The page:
US Social Security and Medicare System Danger of Insolvency
If ever the American social programs have been more in jeopardy it is now, with the current state of the U. S economy. Lawmakers and the U. S government have long been aware that Social Security and Medicare in their present states can no longer be maintained. Talk of change has been going on, especially during campaigns, but so far nothing has been accomplished.
The supposed “lock box” has not been locked and the money being collected now through payroll taxes is barely enough to pay for today’s social security and Medicare recipients.The social security administration reports in their 2009 annual report that the current social security program is not sustainable and insolvent. Social security income tax revenues received fell dramatically in comparison to expenditures in recent years. And we can only expect the situation to become drastically more critical when the baby boomer generation begins to retire.
“The coming challenge of paying Social Security, Medicare, and Medicaid benefits to 77 million retiring baby boomers will be one of the greatest economic chal¬lenges of the 21st century.What Federal Reserve Chair¬man Ben Bernanke called the “calm before the storm” ended on January 1, 2008, when the first baby boomers became eligible for early Social Security benefits. In three years, they will also become eligible for Medicare. ” (Riedl, Brian March 2008) The Social Security administration report also states: “For the third consecutive year, a “Medicare funding warning” is being triggered, signaling that non-dedicated sources of revenues—primarily general revenues—will soon account for more than 45 percent of Medicare’s outlays.A Presidential proposal will be needed in response to the latest warning.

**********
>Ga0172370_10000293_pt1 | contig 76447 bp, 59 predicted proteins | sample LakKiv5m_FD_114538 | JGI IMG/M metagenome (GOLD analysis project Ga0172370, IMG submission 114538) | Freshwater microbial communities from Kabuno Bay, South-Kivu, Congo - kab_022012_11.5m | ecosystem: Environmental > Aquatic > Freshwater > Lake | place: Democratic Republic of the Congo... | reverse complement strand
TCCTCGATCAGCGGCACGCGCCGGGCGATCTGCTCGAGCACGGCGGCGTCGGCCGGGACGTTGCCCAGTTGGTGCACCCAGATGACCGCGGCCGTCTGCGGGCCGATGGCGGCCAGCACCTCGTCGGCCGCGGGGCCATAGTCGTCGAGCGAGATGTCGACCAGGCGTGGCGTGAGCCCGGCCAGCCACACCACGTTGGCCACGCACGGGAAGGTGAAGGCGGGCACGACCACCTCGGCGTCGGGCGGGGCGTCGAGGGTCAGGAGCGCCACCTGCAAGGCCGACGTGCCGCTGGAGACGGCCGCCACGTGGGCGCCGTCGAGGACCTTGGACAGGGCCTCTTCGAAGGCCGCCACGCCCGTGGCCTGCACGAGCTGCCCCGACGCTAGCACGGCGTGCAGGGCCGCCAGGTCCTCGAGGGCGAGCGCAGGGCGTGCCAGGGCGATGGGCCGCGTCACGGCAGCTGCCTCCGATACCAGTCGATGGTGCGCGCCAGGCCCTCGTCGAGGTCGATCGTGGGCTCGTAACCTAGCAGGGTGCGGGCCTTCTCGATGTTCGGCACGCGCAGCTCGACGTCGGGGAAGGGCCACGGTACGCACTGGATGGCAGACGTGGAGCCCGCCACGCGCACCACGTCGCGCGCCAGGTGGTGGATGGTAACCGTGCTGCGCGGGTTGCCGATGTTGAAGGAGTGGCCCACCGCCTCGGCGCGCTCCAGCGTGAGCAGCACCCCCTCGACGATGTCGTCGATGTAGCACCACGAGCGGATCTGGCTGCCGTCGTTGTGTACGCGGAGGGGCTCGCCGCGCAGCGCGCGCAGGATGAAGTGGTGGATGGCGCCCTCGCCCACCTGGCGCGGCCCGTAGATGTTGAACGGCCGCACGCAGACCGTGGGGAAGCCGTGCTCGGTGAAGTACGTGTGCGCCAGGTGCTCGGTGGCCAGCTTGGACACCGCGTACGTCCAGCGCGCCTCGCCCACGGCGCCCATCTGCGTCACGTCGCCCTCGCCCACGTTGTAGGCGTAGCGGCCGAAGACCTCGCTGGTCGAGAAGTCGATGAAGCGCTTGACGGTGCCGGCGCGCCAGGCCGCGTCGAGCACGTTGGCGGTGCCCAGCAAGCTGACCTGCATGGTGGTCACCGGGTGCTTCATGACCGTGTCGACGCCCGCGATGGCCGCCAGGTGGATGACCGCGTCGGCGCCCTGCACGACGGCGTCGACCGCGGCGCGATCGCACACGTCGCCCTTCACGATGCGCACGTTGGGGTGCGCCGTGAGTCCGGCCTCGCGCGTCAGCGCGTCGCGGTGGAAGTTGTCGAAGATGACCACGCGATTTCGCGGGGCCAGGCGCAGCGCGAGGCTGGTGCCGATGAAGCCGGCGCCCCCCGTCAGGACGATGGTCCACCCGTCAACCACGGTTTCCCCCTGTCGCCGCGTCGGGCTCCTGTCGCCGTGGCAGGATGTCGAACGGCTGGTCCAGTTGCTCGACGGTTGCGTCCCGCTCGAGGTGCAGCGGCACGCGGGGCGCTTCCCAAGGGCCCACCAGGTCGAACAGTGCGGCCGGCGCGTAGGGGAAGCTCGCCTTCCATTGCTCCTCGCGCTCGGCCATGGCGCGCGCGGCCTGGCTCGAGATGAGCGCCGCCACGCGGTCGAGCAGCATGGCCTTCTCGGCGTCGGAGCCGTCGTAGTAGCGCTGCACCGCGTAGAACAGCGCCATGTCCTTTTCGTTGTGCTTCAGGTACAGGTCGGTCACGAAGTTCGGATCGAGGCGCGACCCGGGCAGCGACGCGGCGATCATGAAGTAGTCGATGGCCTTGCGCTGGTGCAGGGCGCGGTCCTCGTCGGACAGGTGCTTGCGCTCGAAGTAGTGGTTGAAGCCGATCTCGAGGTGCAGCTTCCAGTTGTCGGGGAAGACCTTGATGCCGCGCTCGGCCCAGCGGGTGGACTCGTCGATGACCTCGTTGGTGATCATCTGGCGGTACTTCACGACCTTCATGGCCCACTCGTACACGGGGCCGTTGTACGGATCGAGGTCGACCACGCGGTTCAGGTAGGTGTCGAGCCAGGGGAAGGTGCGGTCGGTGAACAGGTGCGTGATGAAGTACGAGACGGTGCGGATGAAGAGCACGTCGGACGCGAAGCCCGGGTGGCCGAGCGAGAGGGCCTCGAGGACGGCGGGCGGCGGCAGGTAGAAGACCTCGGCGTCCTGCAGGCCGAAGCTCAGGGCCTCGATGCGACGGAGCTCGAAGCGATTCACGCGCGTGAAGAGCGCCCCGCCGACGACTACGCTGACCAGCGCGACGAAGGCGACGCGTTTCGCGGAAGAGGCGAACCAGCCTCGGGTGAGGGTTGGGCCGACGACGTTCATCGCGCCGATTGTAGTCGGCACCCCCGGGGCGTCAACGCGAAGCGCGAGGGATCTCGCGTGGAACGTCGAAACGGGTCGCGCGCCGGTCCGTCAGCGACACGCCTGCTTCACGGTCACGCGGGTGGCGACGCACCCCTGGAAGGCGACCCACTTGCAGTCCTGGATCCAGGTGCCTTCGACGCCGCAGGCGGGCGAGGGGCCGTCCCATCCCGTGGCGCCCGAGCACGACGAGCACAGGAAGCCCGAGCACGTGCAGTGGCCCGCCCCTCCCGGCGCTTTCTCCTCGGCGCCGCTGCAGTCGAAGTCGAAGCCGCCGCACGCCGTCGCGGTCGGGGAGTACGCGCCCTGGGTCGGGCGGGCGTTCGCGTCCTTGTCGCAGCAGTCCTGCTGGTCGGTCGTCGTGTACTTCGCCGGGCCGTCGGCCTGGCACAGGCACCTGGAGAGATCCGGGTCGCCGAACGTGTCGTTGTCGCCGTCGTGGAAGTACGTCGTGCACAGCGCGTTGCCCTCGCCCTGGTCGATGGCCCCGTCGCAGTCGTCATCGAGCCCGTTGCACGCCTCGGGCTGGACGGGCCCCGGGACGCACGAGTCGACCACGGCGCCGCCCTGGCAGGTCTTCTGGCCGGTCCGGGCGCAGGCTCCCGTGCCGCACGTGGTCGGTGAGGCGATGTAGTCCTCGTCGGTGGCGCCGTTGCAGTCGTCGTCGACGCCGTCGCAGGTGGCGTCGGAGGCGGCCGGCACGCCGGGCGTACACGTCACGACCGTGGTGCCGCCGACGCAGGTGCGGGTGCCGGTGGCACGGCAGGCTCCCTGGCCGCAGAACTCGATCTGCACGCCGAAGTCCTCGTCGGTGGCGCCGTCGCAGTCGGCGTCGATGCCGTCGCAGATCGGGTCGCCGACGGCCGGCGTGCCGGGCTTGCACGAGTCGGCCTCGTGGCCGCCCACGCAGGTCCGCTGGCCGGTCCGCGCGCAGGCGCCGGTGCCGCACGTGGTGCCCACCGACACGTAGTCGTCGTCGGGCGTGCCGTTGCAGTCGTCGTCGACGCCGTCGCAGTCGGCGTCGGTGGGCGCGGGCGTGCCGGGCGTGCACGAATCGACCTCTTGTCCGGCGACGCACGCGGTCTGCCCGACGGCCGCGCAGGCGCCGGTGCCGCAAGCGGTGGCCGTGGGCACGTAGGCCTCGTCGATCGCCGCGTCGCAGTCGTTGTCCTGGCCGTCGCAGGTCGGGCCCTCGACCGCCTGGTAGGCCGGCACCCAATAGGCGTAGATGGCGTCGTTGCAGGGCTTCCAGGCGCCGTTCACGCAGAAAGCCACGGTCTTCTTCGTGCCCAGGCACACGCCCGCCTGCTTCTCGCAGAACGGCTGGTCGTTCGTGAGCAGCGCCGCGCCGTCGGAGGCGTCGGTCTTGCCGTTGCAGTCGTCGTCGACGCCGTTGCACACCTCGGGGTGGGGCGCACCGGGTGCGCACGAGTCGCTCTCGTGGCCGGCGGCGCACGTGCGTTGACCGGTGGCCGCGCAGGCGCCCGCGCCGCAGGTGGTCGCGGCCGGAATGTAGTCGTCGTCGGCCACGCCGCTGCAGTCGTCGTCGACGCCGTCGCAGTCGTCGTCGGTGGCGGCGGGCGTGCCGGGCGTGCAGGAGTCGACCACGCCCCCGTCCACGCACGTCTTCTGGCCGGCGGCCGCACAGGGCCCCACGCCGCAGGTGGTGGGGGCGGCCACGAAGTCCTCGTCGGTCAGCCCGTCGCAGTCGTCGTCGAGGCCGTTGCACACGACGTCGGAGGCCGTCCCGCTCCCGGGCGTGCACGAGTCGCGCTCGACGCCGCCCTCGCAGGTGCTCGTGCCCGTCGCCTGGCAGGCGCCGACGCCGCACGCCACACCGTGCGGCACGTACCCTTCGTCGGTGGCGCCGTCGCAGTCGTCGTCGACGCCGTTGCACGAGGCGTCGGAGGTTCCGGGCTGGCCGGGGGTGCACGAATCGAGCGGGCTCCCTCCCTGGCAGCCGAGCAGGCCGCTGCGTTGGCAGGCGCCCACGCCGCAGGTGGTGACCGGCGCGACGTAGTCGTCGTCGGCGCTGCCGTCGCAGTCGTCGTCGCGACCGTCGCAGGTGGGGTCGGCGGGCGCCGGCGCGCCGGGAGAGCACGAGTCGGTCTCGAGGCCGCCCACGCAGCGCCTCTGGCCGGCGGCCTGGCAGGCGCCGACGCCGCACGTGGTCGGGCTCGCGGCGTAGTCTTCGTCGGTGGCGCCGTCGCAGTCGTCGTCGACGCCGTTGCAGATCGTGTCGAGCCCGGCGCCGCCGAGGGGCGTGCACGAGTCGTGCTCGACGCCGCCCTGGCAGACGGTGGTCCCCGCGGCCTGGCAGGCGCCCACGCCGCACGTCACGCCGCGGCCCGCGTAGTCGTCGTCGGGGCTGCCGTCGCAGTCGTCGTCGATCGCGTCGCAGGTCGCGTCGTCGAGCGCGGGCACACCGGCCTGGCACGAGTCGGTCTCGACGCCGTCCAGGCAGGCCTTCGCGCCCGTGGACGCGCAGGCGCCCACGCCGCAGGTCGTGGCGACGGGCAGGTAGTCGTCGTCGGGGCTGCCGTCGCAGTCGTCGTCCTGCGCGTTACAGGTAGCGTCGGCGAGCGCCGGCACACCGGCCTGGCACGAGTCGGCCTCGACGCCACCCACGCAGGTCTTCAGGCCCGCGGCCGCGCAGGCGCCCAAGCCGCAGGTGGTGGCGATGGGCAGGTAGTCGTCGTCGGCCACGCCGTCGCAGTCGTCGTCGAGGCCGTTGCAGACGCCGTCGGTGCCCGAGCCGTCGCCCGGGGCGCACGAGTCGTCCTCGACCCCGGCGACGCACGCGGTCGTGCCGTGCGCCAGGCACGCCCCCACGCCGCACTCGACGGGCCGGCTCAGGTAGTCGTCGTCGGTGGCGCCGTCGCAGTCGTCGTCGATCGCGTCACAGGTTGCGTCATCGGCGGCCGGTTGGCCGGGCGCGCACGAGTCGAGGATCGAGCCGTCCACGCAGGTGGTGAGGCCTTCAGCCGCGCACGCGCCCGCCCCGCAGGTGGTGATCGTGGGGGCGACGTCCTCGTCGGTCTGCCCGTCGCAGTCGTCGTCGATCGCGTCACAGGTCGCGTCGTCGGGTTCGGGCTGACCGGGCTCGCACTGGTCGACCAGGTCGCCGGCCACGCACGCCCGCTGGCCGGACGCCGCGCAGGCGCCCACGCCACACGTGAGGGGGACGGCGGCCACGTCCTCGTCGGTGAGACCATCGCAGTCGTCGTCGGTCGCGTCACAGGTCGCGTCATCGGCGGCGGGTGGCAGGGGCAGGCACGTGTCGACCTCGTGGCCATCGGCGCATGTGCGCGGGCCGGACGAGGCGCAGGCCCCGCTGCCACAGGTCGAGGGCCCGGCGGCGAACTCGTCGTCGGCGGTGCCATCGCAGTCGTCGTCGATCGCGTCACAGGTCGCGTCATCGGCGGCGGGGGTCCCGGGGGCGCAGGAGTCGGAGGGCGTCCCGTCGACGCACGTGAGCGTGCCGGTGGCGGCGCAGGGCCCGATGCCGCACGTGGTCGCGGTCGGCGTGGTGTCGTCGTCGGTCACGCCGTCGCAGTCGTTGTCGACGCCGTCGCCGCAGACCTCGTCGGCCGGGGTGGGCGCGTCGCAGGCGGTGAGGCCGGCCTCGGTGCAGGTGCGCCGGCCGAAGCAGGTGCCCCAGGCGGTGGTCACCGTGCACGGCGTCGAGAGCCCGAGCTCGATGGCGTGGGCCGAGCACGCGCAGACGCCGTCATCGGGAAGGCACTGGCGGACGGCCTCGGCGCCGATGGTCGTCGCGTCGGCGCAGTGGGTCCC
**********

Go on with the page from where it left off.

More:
“ Action to fix Social Security and Medicare is desperately needed, preferably sooner than later. There still may be time to implement and phase in changes, but the longer we wait the fewer options we will have. How did we get here? And how did Social security and Medicare come into being? Social Security was the brain child of the Committee on Economic Security (CES). The CES was given the task of studying and developing a plan to provide income for the elderly and disabled.
Originally this fell to family members or, in some cases, by the government. President Franklin D. Roosevelt believed in a need for a national system. In January 1935, the CES came up with a plan for President Roosevelt outlining a program. This plan became the Social Security Act (SSA), which was passed by Congress on August 14, 1935.
The CPA Journal outlined the intentions of the Social Security Act originally as “The law provided a monthly benefit to individuals age 65 and older and no longer working.The monthly benefit was paid to the primary worker when he retired; the amount received was based on the individual’s payroll tax contributions. The SSA also provided unemployment insurance, aid to dependent children, and grants to states for medical care. The Social Security Board was established and charged with implementing a system to enroll employees, report earnings, and collect payroll tax contributions. ” Currently, the average annual benefit is approxi¬mately $15,000.